Much of the invisible backbone of websites from Google to Amazon to the Federal Bureau of Investigation was built by volunteer programmers in what is known as the open-source community.
The Heartbleed bug that made news last week drew attention to one of the least understood elements of the Internet: Much of the invisible backbone of websites from Google to Amazon to the Federal Bureau of Investigation was built by volunteer programmers in what is known as the open-source community.
Heartbleed originated in this community, in which these volunteers, connected over the Internet, work together to build free software, to maintain and improve it and to look for bugs. Ideally, they check one another’s work in a peer review system similar to that found in science, or at least on the nonprofit Wikipedia, where motivated volunteers regularly add new information and fix others’ mistakes.
This process, advocates say, ensures trustworthy computer code.
But since the Heartbleed flaw got through, causing fears — as yet unproved — of widespread damage, members of that world are questioning whether the system is working the way it should.
“This bug was introduced two years ago, and yet nobody took the time to notice it,” said Steven M. Bellovin, a computer science professor at Columbia University. “Everybody’s job is not anybody’s job.”
Once Heartbleed was revealed, nearly two weeks ago, companies raced to put patches in place to fix it. But security researchers say more than one million web servers could still be vulnerable to attack. Mandiant, a cyberattack response firm, said on Friday that it had found evidence that attackers used Heartbleed to breach a major corporation’s computer system, although it was still assessing whether damage was done.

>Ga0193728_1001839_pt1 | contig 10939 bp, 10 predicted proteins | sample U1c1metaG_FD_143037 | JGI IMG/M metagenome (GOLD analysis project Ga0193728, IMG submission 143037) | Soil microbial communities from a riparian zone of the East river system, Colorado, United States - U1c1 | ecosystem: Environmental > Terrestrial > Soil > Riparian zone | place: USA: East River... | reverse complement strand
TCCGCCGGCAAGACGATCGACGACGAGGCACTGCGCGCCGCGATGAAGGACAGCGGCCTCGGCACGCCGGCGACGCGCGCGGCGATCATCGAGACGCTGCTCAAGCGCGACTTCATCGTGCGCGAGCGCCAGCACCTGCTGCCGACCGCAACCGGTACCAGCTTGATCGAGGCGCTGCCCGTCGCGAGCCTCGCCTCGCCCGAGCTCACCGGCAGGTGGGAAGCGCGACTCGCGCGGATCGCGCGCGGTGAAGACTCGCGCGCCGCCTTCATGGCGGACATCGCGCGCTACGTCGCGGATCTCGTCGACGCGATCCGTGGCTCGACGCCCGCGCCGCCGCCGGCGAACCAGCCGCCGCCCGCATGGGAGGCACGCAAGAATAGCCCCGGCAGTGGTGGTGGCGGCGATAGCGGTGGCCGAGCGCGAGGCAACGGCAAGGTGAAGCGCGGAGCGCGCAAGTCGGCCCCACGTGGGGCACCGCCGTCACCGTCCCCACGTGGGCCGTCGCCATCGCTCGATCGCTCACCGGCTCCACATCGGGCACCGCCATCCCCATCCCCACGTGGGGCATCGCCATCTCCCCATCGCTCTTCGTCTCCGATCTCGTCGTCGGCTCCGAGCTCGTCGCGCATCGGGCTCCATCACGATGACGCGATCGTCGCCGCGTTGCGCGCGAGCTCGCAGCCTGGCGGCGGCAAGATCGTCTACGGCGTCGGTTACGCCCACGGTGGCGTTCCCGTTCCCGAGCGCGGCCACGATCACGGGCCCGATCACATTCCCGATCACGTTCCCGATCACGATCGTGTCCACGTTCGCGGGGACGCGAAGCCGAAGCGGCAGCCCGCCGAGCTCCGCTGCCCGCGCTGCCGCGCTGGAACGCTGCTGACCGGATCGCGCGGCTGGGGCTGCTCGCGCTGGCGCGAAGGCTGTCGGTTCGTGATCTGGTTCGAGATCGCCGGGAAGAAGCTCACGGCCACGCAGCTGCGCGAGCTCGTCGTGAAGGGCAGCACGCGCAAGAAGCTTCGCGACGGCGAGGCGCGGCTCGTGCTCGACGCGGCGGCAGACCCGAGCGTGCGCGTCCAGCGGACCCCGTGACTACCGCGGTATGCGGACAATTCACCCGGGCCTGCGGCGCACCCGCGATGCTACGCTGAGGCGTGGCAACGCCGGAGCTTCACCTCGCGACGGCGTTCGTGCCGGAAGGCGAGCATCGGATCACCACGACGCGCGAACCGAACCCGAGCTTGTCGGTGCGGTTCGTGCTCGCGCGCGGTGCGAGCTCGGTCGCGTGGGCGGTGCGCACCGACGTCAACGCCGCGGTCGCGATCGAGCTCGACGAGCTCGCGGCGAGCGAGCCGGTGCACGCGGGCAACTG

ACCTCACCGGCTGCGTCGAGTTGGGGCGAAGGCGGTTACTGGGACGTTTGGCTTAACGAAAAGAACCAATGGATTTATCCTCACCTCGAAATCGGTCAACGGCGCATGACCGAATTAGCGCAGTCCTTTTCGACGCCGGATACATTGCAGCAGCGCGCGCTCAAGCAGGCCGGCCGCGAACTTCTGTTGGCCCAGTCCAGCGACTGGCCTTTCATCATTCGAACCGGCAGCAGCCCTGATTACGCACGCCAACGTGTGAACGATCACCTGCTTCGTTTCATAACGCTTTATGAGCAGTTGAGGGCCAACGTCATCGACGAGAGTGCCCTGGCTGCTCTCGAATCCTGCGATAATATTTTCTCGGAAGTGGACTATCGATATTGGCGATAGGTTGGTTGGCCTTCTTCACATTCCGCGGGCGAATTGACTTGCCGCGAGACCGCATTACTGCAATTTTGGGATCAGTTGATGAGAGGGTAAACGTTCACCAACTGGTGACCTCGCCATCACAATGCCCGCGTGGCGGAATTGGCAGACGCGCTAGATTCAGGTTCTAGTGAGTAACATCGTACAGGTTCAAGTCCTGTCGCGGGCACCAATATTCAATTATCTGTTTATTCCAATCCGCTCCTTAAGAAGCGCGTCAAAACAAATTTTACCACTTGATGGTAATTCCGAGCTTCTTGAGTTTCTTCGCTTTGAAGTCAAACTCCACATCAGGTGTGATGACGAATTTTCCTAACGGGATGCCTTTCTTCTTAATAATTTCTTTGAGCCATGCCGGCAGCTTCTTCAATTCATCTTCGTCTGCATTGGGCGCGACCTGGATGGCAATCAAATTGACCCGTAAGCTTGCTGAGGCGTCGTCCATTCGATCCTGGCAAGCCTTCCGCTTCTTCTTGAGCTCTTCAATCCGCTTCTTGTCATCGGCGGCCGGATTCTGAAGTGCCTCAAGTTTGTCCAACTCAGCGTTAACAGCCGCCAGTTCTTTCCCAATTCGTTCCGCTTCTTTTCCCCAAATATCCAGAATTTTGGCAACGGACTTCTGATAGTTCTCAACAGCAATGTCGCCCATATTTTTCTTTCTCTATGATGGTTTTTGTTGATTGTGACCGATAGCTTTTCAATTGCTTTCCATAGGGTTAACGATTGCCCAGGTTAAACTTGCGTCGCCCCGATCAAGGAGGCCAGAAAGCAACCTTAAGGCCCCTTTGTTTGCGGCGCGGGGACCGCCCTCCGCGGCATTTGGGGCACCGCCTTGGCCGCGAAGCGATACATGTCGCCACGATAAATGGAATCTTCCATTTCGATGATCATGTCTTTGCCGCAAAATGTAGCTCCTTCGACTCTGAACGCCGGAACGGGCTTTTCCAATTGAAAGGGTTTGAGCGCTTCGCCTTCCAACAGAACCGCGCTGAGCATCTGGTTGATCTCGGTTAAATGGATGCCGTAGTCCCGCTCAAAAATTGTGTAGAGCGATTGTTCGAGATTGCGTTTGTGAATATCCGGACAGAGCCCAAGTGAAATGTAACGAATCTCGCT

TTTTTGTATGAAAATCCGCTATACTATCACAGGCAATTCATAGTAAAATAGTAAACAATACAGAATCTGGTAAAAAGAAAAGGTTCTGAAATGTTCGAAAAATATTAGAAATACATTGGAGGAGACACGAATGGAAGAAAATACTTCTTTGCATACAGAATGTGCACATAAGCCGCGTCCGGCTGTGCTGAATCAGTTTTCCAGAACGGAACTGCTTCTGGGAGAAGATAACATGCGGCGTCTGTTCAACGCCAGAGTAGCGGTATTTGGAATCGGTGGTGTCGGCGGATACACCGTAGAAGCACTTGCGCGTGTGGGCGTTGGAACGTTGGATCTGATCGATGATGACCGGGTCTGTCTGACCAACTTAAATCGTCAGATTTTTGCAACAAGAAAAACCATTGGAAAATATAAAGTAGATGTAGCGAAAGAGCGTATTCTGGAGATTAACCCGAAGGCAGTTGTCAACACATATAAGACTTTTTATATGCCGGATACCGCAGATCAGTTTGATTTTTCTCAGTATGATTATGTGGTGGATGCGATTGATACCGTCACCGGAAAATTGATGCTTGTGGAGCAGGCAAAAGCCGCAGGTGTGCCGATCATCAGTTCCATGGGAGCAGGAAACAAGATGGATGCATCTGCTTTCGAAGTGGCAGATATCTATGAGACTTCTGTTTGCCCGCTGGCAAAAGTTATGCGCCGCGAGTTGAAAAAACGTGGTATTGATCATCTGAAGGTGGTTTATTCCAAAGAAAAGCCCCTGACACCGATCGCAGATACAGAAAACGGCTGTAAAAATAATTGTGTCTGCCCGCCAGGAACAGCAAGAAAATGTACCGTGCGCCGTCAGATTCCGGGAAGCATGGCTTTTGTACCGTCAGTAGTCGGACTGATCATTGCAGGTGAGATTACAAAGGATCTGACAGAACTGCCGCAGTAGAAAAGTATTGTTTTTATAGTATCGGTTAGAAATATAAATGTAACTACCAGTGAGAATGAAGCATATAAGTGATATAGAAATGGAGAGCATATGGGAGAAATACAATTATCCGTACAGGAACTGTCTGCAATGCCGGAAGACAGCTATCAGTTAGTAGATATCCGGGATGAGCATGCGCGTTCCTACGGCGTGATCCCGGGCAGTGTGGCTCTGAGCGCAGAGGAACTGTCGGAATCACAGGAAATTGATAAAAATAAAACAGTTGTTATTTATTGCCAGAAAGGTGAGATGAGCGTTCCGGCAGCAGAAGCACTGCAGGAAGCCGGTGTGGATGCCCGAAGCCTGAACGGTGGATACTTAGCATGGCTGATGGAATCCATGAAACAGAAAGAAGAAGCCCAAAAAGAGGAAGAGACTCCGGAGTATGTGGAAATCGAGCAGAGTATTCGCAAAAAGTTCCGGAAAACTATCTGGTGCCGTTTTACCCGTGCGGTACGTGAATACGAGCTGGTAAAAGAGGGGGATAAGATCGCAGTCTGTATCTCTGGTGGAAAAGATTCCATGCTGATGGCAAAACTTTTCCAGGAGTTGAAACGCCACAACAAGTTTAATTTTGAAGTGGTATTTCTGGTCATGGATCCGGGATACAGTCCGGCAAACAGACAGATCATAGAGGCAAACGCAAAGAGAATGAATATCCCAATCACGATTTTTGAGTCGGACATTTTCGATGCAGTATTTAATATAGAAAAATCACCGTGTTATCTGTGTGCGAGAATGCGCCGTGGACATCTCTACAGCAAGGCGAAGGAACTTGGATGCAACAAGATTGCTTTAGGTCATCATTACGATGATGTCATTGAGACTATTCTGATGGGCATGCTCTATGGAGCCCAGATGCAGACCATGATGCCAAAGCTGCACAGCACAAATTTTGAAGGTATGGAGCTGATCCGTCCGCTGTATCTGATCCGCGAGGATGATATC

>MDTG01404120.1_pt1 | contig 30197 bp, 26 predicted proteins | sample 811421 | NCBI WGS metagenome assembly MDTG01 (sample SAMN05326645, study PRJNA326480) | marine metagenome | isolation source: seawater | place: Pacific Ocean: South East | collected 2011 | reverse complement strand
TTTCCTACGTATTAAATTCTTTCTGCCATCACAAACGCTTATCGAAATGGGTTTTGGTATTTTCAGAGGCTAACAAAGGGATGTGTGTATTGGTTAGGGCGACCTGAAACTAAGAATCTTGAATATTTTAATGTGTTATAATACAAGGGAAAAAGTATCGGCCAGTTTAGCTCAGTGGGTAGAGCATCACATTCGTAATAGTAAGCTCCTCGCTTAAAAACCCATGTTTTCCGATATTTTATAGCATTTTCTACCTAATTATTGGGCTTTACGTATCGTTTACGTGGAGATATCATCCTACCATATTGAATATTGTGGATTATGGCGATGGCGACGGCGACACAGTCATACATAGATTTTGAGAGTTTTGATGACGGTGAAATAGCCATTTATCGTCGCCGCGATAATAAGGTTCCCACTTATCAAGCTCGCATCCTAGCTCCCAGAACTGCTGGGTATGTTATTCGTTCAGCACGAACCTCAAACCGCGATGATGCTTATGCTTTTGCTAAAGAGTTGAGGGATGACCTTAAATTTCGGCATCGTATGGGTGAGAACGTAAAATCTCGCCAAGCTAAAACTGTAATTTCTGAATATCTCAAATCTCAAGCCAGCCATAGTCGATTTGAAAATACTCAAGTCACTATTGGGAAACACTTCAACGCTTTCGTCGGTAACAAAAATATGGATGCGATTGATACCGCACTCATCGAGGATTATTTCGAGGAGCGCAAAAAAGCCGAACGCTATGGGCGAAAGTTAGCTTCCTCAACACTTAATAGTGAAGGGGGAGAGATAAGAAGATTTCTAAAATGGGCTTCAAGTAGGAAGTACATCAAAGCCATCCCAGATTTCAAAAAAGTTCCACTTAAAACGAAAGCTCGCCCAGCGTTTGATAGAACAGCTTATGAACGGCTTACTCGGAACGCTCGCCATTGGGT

What makes Heartbleed so dangerous, security experts say, is the so-called OpenSSL code it compromised. That code is just one of many maintained by the open-source community. But it plays a critical role in making our computers and mobile devices safe to use.
OpenSSL code was developed by the OpenSSL Project, which has its roots in efforts in the 1990s to make the Internet safe from eavesdropping. “SSL” refers to “secure sockets layer,” a kind of encryption. Those who use this code do not have to pay for it as long as they credit the OpenSSL Project.
Over time, OpenSSL code has been picked up by companies like Amazon, Facebook, Netflix and Yahoo and used to secure the websites of government agencies like the F.B.I. and Canada’s tax agency. It is baked into Pentagon weapons systems, devices like Android smartphones, Cisco desktop phones and home Wi-Fi routers.
Companies and government agencies could have used proprietary schemes to secure their systems, but OpenSSL gave them a free and, at least in theory, more secure option.
Unlike proprietary software, which is built and maintained by only a few employees, open-source code like OpenSSL can be vetted by programmers the world over, advocates say.
“Given enough eyeballs, all bugs are shallow” is how Eric S. Raymond, one of the elders of the open-source movement, put it in his 1997 book, “The Cathedral & the Bazaar,” a kind of manifesto for open-source philosophy.
In the case of Heartbleed, though, “there weren’t any eyeballs,” Mr. Raymond said in an interview this week.
Although any programmer may work on OpenSSL code, only a few regularly do, said Ben Laurie, a Google engineer based in Britain who donates time to OpenSSL on nights and weekends. This is a problem, he said, adding that the companies and government agencies that use OpenSSL code have benefited from it but give back little in return.
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